Last week was a good week. We got a lot done. We stabilized a system that was causing major problems. We identified and addressed some key problems, which will in turn slowly ramp down the incidents we face on a daily basis. We also got our rear-ends kicked by a hack in a server we didn’t know about. It took us two days to bring a critical system back into a stable configuration because someone five years ago came up with a clever work around and didn’t bother to tell anyone.
I have a confession to make. I hate hacks. I hate the little tricks people pull with software to get it to run properly. I’ve used them, worked them out myself, even looked the other way when, in a crunch, my teams deployed a system held together by them. But I still hate them with a burning passion.
It’s not that I don’t appreciate a good solution to a puzzle. Honestly, I like the little thrill in my heart when I come up with a sneaky way around something stupid software does. I enjoy seeing the servers go up, providing stable service to my customers. I like finding the answer. Heck, I like seeing other people find the answer and letting them prove just how smart they are.
Those thrills and the status we gain from proving our intelligence do not match the price we pay later on, though. Information technology management isn’t about what happens today. Not really. Other than a handful of situations, today is mostly ancient history. We have to keep our eyes focused on what happens one, three, and five years down the road. What happens to that cool little hack when we apply a patch that breaks it? What happens when we move on, leaving behind an environment running on hundreds of little things no one knows about? What happens when one of our systems breaks and we are laying in a hospital bed, watching the pretty pink elephants and hitting the morphine button?
Every hack, every undocumented tweak to make the system keep running, becomes a liability later on. The right way to do things often takes a lot longer than the short cut. It’s dull and plodding compared to the light-footed approach of just get it working. Frankly, I find it constraining at times myself, especially when I’m in a huge crunch to get something done.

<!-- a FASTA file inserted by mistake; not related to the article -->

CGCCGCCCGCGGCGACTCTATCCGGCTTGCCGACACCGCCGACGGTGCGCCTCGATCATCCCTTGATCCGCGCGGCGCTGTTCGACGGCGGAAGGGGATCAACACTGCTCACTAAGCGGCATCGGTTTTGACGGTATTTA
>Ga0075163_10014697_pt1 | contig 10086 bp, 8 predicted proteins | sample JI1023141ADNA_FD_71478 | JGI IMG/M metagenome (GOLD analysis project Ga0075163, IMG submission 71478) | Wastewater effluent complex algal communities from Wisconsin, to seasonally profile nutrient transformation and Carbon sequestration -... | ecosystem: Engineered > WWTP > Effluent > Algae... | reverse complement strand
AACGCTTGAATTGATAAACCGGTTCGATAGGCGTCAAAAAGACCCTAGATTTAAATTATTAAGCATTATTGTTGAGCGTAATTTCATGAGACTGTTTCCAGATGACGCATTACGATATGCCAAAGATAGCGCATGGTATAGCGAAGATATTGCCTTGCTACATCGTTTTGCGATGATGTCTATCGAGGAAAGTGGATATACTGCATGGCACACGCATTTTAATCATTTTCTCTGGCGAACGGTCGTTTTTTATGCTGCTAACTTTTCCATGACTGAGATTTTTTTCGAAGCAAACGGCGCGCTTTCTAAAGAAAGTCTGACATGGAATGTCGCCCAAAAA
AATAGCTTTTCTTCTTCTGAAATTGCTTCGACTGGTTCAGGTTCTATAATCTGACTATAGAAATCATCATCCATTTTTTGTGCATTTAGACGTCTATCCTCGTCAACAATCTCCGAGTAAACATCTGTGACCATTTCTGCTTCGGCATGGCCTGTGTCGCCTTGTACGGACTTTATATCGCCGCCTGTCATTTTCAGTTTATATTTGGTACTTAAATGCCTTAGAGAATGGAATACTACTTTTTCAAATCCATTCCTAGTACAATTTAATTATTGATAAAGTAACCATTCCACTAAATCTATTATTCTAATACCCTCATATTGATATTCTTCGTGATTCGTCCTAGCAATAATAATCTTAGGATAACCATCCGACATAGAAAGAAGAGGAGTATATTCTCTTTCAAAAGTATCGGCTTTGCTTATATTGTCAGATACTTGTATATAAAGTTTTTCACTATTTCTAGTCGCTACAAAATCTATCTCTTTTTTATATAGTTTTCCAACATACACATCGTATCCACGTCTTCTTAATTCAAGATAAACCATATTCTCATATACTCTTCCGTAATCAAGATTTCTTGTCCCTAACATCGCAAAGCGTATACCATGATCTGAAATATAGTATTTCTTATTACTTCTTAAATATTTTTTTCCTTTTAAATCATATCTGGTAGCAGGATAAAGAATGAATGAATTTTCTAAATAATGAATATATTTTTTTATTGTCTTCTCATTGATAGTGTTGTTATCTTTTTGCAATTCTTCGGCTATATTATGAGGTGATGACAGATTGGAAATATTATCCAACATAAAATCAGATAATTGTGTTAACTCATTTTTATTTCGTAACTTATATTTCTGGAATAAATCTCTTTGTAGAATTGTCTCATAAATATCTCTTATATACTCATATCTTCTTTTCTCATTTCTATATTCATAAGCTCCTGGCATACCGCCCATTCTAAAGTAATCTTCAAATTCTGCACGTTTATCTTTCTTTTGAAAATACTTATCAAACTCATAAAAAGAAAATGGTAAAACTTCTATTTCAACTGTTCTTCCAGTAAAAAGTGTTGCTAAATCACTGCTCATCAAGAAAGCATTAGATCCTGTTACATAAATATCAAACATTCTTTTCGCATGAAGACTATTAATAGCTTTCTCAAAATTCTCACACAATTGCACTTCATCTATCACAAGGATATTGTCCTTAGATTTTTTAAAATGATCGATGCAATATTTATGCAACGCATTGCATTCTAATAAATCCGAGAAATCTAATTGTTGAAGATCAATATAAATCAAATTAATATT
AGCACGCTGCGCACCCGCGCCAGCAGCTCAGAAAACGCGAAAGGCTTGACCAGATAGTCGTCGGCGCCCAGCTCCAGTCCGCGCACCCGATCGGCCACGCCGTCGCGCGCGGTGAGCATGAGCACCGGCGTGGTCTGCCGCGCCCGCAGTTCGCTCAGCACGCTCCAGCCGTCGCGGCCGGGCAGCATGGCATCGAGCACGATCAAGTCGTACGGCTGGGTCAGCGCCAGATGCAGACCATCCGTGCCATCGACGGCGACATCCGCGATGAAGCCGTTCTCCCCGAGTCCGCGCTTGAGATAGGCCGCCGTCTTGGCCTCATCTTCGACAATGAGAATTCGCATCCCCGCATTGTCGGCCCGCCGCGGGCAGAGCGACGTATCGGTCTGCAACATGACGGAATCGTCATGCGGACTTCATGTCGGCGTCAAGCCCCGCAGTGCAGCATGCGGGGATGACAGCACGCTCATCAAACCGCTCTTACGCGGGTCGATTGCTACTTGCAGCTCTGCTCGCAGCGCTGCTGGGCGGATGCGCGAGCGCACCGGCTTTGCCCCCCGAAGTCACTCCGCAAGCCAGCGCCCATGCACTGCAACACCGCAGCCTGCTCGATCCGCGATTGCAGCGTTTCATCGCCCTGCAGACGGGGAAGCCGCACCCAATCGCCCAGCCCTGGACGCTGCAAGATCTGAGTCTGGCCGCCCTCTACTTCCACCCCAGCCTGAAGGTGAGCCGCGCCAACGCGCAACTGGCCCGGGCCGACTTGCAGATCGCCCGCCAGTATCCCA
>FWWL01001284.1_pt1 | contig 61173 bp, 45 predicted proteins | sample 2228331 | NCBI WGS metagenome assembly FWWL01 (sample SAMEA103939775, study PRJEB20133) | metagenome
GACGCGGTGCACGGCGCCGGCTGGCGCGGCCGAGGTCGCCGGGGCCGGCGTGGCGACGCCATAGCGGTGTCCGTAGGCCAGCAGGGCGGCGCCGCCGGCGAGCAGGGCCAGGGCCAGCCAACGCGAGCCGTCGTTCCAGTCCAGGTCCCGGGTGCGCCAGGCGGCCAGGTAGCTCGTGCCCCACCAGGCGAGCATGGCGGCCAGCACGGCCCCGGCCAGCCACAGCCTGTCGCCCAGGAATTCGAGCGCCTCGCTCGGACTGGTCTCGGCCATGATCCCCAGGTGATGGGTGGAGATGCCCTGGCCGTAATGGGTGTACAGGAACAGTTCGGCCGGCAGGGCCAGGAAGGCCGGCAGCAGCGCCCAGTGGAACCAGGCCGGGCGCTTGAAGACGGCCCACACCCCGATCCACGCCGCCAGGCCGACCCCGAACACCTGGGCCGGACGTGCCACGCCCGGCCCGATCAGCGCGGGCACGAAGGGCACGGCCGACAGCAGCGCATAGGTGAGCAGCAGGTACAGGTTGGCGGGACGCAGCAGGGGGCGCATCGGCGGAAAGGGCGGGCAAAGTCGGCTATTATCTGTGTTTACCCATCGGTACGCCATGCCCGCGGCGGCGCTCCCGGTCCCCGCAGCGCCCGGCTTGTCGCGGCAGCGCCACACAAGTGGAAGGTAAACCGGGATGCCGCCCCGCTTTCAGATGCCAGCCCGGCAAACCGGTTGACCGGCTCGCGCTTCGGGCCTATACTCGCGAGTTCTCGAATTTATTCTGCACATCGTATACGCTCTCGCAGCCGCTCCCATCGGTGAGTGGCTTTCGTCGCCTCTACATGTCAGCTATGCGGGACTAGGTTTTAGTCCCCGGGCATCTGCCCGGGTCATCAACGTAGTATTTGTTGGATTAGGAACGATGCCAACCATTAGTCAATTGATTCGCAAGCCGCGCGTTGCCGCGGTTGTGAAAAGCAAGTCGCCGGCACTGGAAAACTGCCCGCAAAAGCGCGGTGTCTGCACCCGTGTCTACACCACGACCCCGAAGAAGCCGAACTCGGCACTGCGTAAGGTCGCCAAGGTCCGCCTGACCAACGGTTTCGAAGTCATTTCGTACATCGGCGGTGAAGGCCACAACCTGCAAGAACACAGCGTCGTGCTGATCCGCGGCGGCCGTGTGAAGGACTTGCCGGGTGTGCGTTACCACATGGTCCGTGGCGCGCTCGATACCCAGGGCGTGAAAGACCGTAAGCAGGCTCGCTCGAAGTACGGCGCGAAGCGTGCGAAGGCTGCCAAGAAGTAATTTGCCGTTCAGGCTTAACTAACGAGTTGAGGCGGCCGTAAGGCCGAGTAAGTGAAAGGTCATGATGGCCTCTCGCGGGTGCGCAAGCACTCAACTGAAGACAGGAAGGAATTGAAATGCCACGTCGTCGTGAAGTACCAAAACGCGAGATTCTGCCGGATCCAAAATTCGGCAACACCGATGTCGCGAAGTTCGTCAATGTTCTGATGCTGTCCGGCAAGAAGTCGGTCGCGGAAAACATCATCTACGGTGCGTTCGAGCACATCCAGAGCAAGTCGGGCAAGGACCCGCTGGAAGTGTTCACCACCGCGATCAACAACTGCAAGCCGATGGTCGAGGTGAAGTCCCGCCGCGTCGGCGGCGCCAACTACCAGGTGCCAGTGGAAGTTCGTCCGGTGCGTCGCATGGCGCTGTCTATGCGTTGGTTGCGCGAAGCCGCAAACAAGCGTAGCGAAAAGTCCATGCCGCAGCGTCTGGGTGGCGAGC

The challenge as a manager comes in when I try to work out when, where, and how much to interfere. There exists a fine line between trying to get things done the right way and obstructing the team’s progress in dealing with known or unknown issues. When people get into a groove they really don’t want to stop. When the fire’s coming down, goals must be met, and the world will end if we don’t get it done today, then pesky things like documentation and planning go out the window. We make it work. That’s what we do.
I also know once I implement something the odds turn against my bothering to document it. It’s not, despite what some people say, a mental defect. Like most of the people I’ve met in infrastructure work, I like solving problems. I move on once I solve a problem. Heck, in two weeks I might not even remember how I solved it. Goodness knows, there’s enough new problems to keep me busy; even if I remember I will not take the time to document.
So..when to push and when to not? For me it depends the individual involved and the work. I don’t push for documentation about the creative problemsolving process itself, though I like documentation about the end results. Any time we get involved with communicating with outside groups, though, I work with the technician to get good, effective communication out into the field. When we get involved with various director and executive levels I try to get my managers and executives involved; it’s their job, after all.
I’ll let you know on Friday how this week turned out. It’s gotten interesting, what with most of the team out sick.